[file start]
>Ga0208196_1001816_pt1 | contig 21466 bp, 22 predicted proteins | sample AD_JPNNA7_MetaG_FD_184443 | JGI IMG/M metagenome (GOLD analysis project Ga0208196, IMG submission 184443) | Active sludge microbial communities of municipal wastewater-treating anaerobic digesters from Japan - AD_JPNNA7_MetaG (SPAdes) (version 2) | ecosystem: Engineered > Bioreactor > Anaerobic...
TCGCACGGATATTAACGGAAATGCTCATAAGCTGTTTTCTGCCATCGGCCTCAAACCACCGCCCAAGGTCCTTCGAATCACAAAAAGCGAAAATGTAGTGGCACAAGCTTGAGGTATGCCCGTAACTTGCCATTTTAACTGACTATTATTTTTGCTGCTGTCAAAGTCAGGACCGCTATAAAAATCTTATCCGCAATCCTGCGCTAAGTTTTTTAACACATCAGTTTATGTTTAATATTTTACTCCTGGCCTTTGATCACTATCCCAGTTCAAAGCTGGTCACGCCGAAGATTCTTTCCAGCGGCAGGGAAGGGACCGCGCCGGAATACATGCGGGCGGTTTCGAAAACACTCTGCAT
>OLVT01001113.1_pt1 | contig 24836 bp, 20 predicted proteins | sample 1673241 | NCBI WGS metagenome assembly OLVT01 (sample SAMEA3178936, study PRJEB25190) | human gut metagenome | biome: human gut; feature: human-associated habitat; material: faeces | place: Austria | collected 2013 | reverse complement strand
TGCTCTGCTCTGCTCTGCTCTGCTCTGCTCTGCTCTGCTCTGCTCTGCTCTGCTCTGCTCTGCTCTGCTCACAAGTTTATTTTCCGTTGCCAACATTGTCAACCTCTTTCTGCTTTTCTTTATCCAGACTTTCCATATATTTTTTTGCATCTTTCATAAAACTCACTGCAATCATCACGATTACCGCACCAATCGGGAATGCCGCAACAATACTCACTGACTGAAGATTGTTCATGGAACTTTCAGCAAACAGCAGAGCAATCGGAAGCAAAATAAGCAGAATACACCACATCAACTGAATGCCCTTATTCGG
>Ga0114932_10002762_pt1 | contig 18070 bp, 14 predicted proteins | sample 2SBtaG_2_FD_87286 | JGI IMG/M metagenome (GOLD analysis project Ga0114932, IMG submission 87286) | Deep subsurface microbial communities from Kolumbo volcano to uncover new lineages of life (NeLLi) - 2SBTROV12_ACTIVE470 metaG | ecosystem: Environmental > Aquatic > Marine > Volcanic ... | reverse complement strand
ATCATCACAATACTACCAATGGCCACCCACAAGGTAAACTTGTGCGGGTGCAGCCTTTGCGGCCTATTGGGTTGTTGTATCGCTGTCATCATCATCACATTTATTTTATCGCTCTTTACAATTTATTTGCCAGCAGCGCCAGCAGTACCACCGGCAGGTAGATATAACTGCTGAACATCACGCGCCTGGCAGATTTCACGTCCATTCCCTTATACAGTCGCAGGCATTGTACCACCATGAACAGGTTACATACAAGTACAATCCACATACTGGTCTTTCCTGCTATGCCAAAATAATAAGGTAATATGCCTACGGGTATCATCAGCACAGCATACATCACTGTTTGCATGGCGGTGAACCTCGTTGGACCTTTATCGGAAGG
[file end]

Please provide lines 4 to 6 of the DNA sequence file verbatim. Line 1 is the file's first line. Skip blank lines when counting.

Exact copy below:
TGCTCTGCTCTGCTCTGCTCTGCTCTGCTCTGCTCTGCTCTGCTCTGCTCTGCTCTGCTCTGCTCTGCTCACAAGTTTATTTTCCGTTGCCAACATTGTCAACCTCTTTCTGCTTTTCTTTATCCAGACTTTCCATATATTTTTTTGCATCTTTCATAAAACTCACTGCAATCATCACGATTACCGCACCAATCGGGAATGCCGCAACAATACTCACTGACTGAAGATTGTTCATGGAACTTTCAGCAAACAGCAGAGCAATCGGAAGCAAAATAAGCAGAATACACCACATCAACTGAATGCCCTTATTCGG
>Ga0114932_10002762_pt1 | contig 18070 bp, 14 predicted proteins | sample 2SBtaG_2_FD_87286 | JGI IMG/M metagenome (GOLD analysis project Ga0114932, IMG submission 87286) | Deep subsurface microbial communities from Kolumbo volcano to uncover new lineages of life (NeLLi) - 2SBTROV12_ACTIVE470 metaG | ecosystem: Environmental > Aquatic > Marine > Volcanic ... | reverse complement strand
ATCATCACAATACTACCAATGGCCACCCACAAGGTAAACTTGTGCGGGTGCAGCCTTTGCGGCCTATTGGGTTGTTGTATCGCTGTCATCATCATCACATTTATTTTATCGCTCTTTACAATTTATTTGCCAGCAGCGCCAGCAGTACCACCGGCAGGTAGATATAACTGCTGAACATCACGCGCCTGGCAGATTTCACGTCCATTCCCTTATACAGTCGCAGGCATTGTACCACCATGAACAGGTTACATACAAGTACAATCCACATACTGGTCTTTCCTGCTATGCCAAAATAATAAGGTAATATGCCTACGGGTATCATCAGCACAGCATACATCACTGTTTGCATGGCGGTGAACCTCGTTGGACCTTTATCGGAAGG